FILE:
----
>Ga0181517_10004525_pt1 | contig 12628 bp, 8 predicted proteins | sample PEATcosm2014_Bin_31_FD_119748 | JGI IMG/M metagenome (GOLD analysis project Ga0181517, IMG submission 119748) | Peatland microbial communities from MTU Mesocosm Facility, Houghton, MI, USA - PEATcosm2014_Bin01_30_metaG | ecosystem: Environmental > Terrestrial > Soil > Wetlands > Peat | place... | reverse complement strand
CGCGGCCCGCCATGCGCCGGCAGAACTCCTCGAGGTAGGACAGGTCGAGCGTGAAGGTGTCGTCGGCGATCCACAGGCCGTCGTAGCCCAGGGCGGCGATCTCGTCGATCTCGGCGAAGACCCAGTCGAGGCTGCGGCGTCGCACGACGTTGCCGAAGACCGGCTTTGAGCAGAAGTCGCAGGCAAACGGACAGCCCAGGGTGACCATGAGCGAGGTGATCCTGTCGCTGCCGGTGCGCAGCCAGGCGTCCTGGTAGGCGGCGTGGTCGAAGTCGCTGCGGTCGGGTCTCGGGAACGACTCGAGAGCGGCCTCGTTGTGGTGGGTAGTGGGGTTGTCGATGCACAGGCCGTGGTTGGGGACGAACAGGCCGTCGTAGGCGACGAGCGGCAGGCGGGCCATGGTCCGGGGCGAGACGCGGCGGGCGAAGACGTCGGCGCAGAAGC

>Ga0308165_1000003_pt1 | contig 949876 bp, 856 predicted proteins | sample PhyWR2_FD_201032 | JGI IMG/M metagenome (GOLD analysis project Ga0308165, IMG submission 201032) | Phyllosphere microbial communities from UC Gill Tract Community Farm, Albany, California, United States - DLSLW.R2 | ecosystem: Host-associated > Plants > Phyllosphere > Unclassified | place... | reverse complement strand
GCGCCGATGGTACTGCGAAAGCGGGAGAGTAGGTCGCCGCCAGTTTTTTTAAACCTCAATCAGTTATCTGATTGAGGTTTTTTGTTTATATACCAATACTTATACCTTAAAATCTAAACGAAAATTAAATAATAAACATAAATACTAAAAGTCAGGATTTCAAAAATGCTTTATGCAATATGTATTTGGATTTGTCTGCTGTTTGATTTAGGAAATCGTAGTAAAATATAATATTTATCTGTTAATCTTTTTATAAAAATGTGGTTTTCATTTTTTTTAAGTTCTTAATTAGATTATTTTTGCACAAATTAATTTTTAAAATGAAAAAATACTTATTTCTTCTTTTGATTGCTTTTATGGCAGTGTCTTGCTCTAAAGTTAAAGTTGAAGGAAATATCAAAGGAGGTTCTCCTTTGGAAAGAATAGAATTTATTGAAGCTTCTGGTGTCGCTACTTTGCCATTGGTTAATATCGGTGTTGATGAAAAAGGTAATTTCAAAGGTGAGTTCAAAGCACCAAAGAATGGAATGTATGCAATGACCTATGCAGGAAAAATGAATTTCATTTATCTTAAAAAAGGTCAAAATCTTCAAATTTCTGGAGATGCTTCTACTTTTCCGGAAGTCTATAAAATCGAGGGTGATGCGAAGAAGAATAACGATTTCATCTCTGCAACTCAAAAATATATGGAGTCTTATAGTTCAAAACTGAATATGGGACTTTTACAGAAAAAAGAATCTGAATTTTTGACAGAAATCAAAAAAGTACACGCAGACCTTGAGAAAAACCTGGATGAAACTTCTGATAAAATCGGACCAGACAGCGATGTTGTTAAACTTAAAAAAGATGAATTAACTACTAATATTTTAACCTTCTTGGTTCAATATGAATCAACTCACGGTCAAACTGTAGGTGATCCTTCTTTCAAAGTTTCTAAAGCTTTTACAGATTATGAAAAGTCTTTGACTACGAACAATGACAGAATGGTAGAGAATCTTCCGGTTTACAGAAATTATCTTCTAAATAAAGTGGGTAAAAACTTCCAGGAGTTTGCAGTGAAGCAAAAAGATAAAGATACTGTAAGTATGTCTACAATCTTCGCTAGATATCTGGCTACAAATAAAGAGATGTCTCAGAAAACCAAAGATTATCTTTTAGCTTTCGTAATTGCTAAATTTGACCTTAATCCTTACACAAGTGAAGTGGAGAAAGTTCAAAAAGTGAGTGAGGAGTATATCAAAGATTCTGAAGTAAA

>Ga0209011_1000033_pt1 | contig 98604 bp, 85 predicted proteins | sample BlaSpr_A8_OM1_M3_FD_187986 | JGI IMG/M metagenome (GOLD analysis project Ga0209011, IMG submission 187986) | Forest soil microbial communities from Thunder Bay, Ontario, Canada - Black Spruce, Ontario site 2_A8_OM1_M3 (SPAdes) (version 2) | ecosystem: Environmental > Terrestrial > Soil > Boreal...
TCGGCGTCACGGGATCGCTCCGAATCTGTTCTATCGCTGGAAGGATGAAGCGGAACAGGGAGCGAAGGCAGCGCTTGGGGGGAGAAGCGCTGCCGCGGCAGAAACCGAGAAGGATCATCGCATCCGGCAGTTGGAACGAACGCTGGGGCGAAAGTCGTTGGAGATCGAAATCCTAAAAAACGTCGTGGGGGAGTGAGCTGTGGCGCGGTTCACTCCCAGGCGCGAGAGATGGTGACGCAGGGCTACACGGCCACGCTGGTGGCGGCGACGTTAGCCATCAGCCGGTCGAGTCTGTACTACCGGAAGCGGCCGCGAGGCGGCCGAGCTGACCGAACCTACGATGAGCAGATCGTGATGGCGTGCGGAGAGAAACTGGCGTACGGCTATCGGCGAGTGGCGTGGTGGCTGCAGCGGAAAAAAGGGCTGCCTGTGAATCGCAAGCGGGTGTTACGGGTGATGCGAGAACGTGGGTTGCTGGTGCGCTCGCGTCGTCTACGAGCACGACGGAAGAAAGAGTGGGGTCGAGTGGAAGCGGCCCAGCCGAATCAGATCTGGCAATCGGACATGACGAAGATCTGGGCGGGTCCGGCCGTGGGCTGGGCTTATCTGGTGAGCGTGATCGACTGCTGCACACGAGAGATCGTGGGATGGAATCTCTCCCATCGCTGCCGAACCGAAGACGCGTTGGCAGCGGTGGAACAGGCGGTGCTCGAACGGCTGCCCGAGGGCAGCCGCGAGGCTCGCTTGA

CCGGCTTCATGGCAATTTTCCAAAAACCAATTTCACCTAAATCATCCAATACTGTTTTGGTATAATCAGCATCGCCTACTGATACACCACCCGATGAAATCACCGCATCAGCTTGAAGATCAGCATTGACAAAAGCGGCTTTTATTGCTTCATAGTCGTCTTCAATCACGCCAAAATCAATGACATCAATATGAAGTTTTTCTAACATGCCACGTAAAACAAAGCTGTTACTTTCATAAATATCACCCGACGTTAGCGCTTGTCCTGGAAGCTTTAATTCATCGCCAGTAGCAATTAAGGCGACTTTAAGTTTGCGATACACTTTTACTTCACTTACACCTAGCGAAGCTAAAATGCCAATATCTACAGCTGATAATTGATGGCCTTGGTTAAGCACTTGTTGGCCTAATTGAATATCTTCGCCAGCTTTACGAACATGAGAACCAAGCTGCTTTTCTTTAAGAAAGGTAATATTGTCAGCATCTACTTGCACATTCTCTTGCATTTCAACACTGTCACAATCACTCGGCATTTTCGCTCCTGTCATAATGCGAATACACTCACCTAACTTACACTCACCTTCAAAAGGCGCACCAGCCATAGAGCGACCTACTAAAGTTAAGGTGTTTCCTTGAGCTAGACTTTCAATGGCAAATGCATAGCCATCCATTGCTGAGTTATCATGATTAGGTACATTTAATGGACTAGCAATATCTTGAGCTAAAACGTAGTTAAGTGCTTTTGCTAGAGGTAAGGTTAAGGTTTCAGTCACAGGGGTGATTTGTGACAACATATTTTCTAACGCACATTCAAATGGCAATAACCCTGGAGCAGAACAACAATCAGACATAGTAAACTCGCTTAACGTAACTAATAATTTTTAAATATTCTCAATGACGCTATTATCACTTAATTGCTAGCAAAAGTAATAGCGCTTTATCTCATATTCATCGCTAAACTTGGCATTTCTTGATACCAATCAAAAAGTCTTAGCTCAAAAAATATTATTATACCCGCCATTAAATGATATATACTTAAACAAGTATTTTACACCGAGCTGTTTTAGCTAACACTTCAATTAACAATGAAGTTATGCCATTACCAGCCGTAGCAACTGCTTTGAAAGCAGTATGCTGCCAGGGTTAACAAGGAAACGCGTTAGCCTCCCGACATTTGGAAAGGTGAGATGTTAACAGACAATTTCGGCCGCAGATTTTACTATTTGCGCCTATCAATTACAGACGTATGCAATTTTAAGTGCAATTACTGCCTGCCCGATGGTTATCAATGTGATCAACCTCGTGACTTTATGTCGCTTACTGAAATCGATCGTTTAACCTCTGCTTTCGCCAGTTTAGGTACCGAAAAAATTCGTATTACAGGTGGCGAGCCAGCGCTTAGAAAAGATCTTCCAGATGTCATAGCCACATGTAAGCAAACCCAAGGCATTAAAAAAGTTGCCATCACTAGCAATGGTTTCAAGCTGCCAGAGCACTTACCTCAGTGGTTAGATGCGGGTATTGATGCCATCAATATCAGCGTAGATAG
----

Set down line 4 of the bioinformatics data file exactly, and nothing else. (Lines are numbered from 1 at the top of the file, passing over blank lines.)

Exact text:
GCGCCGATGGTACTGCGAAAGCGGGAGAGTAGGTCGCCGCCAGTTTTTTTAAACCTCAATCAGTTATCTGATTGAGGTTTTTTGTTTATATACCAATACTTATACCTTAAAATCTAAACGAAAATTAAATAATAAACATAAATACTAAAAGTCAGGATTTCAAAAATGCTTTATGCAATATGTATTTGGATTTGTCTGCTGTTTGATTTAGGAAATCGTAGTAAAATATAATATTTATCTGTTAATCTTTTTATAAAAATGTGGTTTTCATTTTTTTTAAGTTCTTAATTAGATTATTTTTGCACAAATTAATTTTTAAAATGAAAAAATACTTATTTCTTCTTTTGATTGCTTTTATGGCAGTGTCTTGCTCTAAAGTTAAAGTTGAAGGAAATATCAAAGGAGGTTCTCCTTTGGAAAGAATAGAATTTATTGAAGCTTCTGGTGTCGCTACTTTGCCATTGGTTAATATCGGTGTTGATGAAAAAGGTAATTTCAAAGGTGAGTTCAAAGCACCAAAGAATGGAATGTATGCAATGACCTATGCAGGAAAAATGAATTTCATTTATCTTAAAAAAGGTCAAAATCTTCAAATTTCTGGAGATGCTTCTACTTTTCCGGAAGTCTATAAAATCGAGGGTGATGCGAAGAAGAATAACGATTTCATCTCTGCAACTCAAAAATATATGGAGTCTTATAGTTCAAAACTGAATATGGGACTTTTACAGAAAAAAGAATCTGAATTTTTGACAGAAATCAAAAAAGTACACGCAGACCTTGAGAAAAACCTGGATGAAACTTCTGATAAAATCGGACCAGACAGCGATGTTGTTAAACTTAAAAAAGATGAATTAACTACTAATATTTTAACCTTCTTGGTTCAATATGAATCAACTCACGGTCAAACTGTAGGTGATCCTTCTTTCAAAGTTTCTAAAGCTTTTACAGATTATGAAAAGTCTTTGACTACGAACAATGACAGAATGGTAGAGAATCTTCCGGTTTACAGAAATTATCTTCTAAATAAAGTGGGTAAAAACTTCCAGGAGTTTGCAGTGAAGCAAAAAGATAAAGATACTGTAAGTATGTCTACAATCTTCGCTAGATATCTGGCTACAAATAAAGAGATGTCTCAGAAAACCAAAGATTATCTTTTAGCTTTCGTAATTGCTAAATTTGACCTTAATCCTTACACAAGTGAAGTGGAGAAAGTTCAAAAAGTGAGTGAGGAGTATATCAAAGATTCTGAAGTAAA